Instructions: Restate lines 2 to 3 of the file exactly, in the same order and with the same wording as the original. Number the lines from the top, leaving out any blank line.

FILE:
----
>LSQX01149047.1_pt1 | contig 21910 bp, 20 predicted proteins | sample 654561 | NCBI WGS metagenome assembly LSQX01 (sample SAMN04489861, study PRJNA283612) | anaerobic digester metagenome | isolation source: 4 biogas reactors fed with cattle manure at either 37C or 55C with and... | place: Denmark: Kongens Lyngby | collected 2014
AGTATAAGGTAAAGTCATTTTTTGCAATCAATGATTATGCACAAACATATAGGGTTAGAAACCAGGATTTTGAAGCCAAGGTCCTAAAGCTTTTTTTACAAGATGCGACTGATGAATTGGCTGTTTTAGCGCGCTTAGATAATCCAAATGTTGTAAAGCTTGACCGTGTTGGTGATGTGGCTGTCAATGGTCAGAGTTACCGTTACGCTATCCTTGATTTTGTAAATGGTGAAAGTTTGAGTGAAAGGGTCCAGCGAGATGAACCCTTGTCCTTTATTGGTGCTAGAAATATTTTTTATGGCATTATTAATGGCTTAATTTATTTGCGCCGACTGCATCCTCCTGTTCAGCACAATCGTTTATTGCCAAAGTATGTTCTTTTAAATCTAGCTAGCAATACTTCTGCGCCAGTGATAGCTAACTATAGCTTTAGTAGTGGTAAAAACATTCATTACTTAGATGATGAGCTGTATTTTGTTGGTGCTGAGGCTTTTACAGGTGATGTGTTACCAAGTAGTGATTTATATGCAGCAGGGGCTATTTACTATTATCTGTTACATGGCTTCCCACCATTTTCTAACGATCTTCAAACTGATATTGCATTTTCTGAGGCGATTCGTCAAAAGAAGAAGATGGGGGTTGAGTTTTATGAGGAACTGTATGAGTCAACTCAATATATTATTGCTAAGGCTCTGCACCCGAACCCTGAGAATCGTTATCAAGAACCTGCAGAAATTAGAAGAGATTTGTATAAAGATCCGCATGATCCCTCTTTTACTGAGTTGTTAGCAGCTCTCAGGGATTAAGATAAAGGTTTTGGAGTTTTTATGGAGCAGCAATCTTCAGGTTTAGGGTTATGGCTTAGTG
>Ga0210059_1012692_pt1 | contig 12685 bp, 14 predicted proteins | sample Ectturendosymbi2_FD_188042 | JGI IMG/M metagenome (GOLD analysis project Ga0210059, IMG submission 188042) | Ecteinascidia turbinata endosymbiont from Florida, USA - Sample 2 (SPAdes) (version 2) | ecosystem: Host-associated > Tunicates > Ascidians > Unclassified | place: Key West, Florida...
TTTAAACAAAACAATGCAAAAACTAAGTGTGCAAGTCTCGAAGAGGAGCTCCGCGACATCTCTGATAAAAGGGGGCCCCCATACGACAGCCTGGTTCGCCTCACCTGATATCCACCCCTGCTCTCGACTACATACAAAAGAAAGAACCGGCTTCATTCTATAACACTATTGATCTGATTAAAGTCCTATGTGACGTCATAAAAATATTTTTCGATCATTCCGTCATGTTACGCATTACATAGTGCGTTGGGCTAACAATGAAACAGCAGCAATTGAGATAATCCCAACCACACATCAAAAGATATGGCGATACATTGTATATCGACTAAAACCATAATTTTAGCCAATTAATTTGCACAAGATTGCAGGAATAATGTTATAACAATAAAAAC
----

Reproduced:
AGTATAAGGTAAAGTCATTTTTTGCAATCAATGATTATGCACAAACATATAGGGTTAGAAACCAGGATTTTGAAGCCAAGGTCCTAAAGCTTTTTTTACAAGATGCGACTGATGAATTGGCTGTTTTAGCGCGCTTAGATAATCCAAATGTTGTAAAGCTTGACCGTGTTGGTGATGTGGCTGTCAATGGTCAGAGTTACCGTTACGCTATCCTTGATTTTGTAAATGGTGAAAGTTTGAGTGAAAGGGTCCAGCGAGATGAACCCTTGTCCTTTATTGGTGCTAGAAATATTTTTTATGGCATTATTAATGGCTTAATTTATTTGCGCCGACTGCATCCTCCTGTTCAGCACAATCGTTTATTGCCAAAGTATGTTCTTTTAAATCTAGCTAGCAATACTTCTGCGCCAGTGATAGCTAACTATAGCTTTAGTAGTGGTAAAAACATTCATTACTTAGATGATGAGCTGTATTTTGTTGGTGCTGAGGCTTTTACAGGTGATGTGTTACCAAGTAGTGATTTATATGCAGCAGGGGCTATTTACTATTATCTGTTACATGGCTTCCCACCATTTTCTAACGATCTTCAAACTGATATTGCATTTTCTGAGGCGATTCGTCAAAAGAAGAAGATGGGGGTTGAGTTTTATGAGGAACTGTATGAGTCAACTCAATATATTATTGCTAAGGCTCTGCACCCGAACCCTGAGAATCGTTATCAAGAACCTGCAGAAATTAGAAGAGATTTGTATAAAGATCCGCATGATCCCTCTTTTACTGAGTTGTTAGCAGCTCTCAGGGATTAAGATAAAGGTTTTGGAGTTTTTATGGAGCAGCAATCTTCAGGTTTAGGGTTATGGCTTAGTG
>Ga0210059_1012692_pt1 | contig 12685 bp, 14 predicted proteins | sample Ectturendosymbi2_FD_188042 | JGI IMG/M metagenome (GOLD analysis project Ga0210059, IMG submission 188042) | Ecteinascidia turbinata endosymbiont from Florida, USA - Sample 2 (SPAdes) (version 2) | ecosystem: Host-associated > Tunicates > Ascidians > Unclassified | place: Key West, Florida...